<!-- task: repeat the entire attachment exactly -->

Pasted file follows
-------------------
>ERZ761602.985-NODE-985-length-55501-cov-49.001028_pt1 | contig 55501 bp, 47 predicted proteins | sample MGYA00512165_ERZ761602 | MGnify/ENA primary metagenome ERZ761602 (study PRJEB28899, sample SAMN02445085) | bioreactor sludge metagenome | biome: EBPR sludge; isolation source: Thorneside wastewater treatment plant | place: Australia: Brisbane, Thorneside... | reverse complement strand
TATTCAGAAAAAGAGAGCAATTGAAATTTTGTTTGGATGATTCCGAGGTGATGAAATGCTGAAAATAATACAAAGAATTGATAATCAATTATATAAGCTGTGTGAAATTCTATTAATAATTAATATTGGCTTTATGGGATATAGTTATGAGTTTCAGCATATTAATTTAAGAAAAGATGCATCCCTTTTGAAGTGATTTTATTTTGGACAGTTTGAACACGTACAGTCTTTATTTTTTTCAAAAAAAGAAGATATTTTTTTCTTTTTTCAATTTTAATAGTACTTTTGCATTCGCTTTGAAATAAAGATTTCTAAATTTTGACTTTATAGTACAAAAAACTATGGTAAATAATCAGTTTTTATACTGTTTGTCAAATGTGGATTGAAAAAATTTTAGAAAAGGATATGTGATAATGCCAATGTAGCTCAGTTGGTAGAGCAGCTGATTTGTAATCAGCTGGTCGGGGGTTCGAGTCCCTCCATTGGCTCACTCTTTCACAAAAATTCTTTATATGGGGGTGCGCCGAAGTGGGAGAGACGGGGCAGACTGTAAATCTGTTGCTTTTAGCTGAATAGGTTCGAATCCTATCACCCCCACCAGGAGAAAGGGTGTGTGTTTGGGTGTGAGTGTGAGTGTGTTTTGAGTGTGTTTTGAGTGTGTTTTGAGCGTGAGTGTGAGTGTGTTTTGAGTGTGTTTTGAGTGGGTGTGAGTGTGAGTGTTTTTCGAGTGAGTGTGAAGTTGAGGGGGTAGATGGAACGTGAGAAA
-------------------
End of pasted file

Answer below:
>ERZ761602.985-NODE-985-length-55501-cov-49.001028_pt1 | contig 55501 bp, 47 predicted proteins | sample MGYA00512165_ERZ761602 | MGnify/ENA primary metagenome ERZ761602 (study PRJEB28899, sample SAMN02445085) | bioreactor sludge metagenome | biome: EBPR sludge; isolation source: Thorneside wastewater treatment plant | place: Australia: Brisbane, Thorneside... | reverse complement strand
TATTCAGAAAAAGAGAGCAATTGAAATTTTGTTTGGATGATTCCGAGGTGATGAAATGCTGAAAATAATACAAAGAATTGATAATCAATTATATAAGCTGTGTGAAATTCTATTAATAATTAATATTGGCTTTATGGGATATAGTTATGAGTTTCAGCATATTAATTTAAGAAAAGATGCATCCCTTTTGAAGTGATTTTATTTTGGACAGTTTGAACACGTACAGTCTTTATTTTTTTCAAAAAAAGAAGATATTTTTTTCTTTTTTCAATTTTAATAGTACTTTTGCATTCGCTTTGAAATAAAGATTTCTAAATTTTGACTTTATAGTACAAAAAACTATGGTAAATAATCAGTTTTTATACTGTTTGTCAAATGTGGATTGAAAAAATTTTAGAAAAGGATATGTGATAATGCCAATGTAGCTCAGTTGGTAGAGCAGCTGATTTGTAATCAGCTGGTCGGGGGTTCGAGTCCCTCCATTGGCTCACTCTTTCACAAAAATTCTTTATATGGGGGTGCGCCGAAGTGGGAGAGACGGGGCAGACTGTAAATCTGTTGCTTTTAGCTGAATAGGTTCGAATCCTATCACCCCCACCAGGAGAAAGGGTGTGTGTTTGGGTGTGAGTGTGAGTGTGTTTTGAGTGTGTTTTGAGTGTGTTTTGAGCGTGAGTGTGAGTGTGTTTTGAGTGTGTTTTGAGTGGGTGTGAGTGTGAGTGTTTTTCGAGTGAGTGTGAAGTTGAGGGGGTAGATGGAACGTGAGAAA